Hard Turning Process
In the grinding process, because the work piece is turning slowly, the wheel speed has to be considered in relation to the cutting speed. In the turning process, on the other hand, the work piece takes care of the cutting speed, whilst the tool performs the contouring. In consequence the high speed of the grinding wheel causes the work piece to produce a large quantity of small chips, whilst the turning process forms a continuous chip, which nearly always disintegrates into smaller pieces. Therefore one can see that grinding requires more time and energy per unit volume than turning. Another difference between turning and grinding is that with the latter it is only possible to remove an extremely small quantity of material, for instance with a thickness of only 1 µm. But turning is characterised by a minimal chip thickness of hundredths of a millimetre. That’s why high-precision hard turning requires a different strategy to reach exactly the dimension required.
The turning process: a brief history
Hard turning really started to develop at the beginning of the nineties. The reason for this was the availability of new tool materials and the capability of designing a turning machine that was rigid, stable and accurate enough to successfully finish hard turn. The result of these developments have made finish hard turning a viable alternative to grinding, as an accurate finishing operation.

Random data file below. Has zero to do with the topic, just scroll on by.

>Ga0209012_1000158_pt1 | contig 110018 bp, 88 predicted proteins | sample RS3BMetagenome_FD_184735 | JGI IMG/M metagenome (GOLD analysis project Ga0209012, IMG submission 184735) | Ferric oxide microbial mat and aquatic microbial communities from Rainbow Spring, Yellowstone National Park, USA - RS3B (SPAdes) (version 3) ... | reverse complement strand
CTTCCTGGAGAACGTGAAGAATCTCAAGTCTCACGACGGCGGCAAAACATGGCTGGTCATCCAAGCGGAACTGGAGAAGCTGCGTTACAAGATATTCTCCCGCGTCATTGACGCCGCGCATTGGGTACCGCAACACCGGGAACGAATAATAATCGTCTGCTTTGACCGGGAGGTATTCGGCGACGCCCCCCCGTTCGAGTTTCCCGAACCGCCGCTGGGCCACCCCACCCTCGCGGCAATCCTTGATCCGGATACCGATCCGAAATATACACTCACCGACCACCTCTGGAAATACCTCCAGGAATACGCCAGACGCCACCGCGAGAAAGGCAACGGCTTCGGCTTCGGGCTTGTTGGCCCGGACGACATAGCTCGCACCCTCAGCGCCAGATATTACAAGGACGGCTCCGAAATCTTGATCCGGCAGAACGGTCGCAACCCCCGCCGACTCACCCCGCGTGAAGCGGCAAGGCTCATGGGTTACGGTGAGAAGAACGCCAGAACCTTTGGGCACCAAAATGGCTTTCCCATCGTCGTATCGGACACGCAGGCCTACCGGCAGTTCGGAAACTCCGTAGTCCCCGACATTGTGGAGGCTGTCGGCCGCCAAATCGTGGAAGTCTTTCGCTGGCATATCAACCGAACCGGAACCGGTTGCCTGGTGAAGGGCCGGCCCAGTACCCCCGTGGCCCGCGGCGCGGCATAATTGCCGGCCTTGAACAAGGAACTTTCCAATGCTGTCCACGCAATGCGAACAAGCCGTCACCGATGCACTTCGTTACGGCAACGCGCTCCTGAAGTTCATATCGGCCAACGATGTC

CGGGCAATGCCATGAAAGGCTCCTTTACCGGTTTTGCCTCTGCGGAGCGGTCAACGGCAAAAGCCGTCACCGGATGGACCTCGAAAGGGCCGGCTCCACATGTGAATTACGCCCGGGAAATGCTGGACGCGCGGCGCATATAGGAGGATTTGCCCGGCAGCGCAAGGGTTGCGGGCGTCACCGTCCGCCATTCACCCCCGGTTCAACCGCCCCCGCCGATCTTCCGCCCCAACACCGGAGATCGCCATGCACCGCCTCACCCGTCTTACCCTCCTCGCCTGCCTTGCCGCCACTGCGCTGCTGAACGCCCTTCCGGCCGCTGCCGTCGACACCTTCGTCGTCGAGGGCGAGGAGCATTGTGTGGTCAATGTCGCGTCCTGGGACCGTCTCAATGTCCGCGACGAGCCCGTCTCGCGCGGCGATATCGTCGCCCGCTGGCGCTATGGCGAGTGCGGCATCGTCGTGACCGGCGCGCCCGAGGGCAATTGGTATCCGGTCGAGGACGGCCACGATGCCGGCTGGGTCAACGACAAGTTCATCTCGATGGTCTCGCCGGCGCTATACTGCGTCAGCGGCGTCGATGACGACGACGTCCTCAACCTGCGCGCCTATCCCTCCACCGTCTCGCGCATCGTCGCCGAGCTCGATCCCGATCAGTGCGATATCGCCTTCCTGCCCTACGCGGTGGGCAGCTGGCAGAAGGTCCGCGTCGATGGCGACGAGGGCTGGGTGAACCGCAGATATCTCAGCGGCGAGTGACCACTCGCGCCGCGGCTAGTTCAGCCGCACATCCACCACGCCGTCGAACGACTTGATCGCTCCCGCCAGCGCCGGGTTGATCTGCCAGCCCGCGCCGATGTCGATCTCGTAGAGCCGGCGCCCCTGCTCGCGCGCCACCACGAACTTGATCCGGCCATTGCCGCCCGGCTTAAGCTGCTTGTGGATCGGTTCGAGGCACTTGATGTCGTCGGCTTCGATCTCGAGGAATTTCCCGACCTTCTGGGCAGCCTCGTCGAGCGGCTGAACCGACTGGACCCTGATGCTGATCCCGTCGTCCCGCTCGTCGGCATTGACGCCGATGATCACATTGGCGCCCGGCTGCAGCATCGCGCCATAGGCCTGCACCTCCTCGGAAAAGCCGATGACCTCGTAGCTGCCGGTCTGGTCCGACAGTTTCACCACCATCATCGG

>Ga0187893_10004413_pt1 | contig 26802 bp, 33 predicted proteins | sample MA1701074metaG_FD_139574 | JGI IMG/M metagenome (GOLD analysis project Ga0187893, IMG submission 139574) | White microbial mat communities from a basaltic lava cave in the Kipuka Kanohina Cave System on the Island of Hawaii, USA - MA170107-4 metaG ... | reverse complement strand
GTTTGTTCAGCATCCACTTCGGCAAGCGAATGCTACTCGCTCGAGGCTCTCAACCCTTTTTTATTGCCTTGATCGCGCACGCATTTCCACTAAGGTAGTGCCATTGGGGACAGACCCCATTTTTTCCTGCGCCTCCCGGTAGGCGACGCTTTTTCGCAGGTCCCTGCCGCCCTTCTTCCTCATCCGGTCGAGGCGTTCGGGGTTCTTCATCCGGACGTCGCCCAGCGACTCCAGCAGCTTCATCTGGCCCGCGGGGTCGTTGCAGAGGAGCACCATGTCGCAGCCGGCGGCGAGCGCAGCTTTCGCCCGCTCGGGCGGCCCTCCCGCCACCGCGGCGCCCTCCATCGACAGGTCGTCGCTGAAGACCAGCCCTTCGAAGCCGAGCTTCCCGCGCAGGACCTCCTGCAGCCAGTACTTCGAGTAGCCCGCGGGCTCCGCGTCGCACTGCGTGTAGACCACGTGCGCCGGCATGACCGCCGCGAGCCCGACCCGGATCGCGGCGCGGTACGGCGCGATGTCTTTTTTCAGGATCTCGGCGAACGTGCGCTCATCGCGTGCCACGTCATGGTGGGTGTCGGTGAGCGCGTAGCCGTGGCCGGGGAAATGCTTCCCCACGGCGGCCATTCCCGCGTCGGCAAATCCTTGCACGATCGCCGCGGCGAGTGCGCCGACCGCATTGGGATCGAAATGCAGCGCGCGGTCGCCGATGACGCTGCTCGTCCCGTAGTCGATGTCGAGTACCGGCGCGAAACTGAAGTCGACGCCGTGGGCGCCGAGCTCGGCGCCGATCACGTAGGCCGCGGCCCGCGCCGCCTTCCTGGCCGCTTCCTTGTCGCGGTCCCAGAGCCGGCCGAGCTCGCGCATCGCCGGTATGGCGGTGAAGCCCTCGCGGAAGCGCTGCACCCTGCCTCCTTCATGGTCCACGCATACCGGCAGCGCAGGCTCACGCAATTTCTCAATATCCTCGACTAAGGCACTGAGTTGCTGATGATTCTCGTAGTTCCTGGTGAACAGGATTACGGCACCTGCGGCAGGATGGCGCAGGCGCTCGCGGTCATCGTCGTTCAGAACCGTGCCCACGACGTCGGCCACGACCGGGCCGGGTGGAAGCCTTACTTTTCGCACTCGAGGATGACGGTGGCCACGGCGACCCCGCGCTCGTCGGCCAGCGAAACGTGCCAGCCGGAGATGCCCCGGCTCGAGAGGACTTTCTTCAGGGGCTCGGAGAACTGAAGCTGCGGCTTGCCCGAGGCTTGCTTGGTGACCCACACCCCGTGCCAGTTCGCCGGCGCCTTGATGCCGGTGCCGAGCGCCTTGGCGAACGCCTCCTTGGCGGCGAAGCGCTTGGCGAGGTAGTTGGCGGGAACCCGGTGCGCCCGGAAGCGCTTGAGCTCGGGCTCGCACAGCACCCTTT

For some time, natural and synthetic diamond was being used for precision turning of non-ferrous metals. But the hardest of all materials could not be used for the machining of steel, because diamond
reacts with the carbon in steel. Consequently diamond gets “graphitised”: and therefore another crystalline structure is required. Fortunately boron nitride with cubic crystalline structure solved this problem, because its hardness approximates that of diamond. Only a polycrystalline structure exists, which is called PCBN. High-precision hard turning requires tool bits with a relatively low CBN content of about 50 %; the rest is a ceramic binding agent. (Incidentally one uses so-called pseudo-monocrystalline CBN, but this is a fine-structured polycrystalline material without binding agent. It has extra wear and is only being applied in cases of extreme accuracy.)
In general turning of hardened steel with PCBN requires a negative cutting angle, in most cases without the need to use cutting or cooling fluid. But when using a conventional lathe, turning with a negative cutting angle causes vibrations, which seriously effects workpiece form and roughness. The tool pressure force FP in the X-direction causes those vibrations, because this force is about twice the main cutting force FC. (Conventional turning with a positive cutting angle gives a pressure force that is one third to about one half of the main cutting force.) Turning with high pressure force can be done only on turning machines with extremely high stiffness and stability. Another requirement is rigidity of the work piece, which needs a reasonable length-diameter ratio. But sometimes it is possible to support the work piece near the cutting tool.